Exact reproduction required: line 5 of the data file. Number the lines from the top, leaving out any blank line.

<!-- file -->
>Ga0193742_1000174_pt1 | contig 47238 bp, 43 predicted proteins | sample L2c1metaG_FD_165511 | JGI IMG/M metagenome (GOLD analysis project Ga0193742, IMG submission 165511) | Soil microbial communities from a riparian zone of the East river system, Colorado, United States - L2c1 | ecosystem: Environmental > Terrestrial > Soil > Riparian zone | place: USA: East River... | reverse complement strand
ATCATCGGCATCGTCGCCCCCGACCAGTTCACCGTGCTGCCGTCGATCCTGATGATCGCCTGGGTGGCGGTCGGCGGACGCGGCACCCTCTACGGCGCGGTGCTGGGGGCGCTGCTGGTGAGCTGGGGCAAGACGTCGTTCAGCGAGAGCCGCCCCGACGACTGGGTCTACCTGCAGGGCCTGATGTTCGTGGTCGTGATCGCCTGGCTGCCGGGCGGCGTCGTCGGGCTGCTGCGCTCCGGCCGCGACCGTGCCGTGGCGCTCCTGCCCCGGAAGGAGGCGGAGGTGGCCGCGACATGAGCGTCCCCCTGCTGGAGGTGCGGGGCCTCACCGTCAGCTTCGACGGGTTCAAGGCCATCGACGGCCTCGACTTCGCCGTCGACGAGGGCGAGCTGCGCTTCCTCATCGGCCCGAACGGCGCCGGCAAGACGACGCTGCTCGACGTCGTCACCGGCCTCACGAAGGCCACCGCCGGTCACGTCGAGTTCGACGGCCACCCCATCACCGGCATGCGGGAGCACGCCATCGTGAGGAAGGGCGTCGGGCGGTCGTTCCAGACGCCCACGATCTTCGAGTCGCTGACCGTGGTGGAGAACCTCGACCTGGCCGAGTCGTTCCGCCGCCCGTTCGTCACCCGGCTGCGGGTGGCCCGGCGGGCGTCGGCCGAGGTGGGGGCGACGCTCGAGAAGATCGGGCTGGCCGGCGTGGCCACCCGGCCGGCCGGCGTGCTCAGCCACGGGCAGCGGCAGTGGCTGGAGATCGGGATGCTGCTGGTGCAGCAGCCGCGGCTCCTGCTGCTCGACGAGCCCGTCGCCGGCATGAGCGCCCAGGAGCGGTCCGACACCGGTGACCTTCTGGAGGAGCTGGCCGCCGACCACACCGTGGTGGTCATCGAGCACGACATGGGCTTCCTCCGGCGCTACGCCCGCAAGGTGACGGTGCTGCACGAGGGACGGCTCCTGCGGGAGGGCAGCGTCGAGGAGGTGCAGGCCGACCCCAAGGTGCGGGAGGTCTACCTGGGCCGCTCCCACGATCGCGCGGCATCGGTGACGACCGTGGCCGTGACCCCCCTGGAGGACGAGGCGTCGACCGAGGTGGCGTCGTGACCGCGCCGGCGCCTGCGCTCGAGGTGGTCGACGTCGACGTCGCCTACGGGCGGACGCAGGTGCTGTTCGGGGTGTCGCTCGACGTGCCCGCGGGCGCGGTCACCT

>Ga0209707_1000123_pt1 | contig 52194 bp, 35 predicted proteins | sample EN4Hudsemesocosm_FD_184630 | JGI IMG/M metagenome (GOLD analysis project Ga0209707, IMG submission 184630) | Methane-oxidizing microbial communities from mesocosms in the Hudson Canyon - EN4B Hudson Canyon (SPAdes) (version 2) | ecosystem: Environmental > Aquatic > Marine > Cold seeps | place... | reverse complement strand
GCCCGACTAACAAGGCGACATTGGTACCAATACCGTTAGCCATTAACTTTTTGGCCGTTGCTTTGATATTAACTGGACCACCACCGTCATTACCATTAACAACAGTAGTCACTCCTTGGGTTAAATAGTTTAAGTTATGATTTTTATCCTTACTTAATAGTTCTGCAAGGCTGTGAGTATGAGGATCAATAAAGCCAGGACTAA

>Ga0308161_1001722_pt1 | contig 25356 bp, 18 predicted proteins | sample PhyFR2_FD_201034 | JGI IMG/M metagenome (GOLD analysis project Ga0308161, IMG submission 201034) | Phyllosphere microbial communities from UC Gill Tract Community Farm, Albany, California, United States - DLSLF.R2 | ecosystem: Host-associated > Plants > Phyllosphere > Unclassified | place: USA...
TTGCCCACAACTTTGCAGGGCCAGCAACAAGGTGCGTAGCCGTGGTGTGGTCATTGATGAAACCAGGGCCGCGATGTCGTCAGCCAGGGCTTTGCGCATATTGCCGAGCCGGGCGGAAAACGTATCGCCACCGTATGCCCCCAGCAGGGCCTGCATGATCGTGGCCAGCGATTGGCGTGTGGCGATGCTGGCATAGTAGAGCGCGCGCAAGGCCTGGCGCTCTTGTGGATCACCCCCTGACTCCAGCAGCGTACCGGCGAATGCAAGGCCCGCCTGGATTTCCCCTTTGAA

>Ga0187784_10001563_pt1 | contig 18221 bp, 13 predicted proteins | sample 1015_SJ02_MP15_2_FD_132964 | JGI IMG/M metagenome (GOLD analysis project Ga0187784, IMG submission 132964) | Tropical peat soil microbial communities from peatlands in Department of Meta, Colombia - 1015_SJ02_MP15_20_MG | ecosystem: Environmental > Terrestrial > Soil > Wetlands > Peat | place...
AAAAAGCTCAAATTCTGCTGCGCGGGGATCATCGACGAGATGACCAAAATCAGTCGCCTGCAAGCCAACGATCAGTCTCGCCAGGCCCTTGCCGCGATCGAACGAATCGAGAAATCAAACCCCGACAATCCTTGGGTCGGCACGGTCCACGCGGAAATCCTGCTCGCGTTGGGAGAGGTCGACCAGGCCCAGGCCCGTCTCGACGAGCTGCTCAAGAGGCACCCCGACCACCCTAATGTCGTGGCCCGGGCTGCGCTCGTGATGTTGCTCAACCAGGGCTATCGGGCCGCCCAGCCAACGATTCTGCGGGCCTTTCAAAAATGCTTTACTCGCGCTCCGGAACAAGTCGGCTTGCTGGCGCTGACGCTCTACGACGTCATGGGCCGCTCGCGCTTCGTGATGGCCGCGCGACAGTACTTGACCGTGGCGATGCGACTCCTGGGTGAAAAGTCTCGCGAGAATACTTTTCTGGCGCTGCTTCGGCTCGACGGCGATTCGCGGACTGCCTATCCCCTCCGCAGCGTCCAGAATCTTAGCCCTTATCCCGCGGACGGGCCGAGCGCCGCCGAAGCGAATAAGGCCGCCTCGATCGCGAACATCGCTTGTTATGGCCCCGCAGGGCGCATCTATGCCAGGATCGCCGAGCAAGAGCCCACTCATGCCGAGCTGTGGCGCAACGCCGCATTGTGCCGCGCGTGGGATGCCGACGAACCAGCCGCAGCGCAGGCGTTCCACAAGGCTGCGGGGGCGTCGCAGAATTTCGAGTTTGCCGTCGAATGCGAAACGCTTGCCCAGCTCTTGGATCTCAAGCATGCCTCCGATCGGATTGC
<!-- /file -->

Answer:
>Ga0308161_1001722_pt1 | contig 25356 bp, 18 predicted proteins | sample PhyFR2_FD_201034 | JGI IMG/M metagenome (GOLD analysis project Ga0308161, IMG submission 201034) | Phyllosphere microbial communities from UC Gill Tract Community Farm, Albany, California, United States - DLSLF.R2 | ecosystem: Host-associated > Plants > Phyllosphere > Unclassified | place: USA...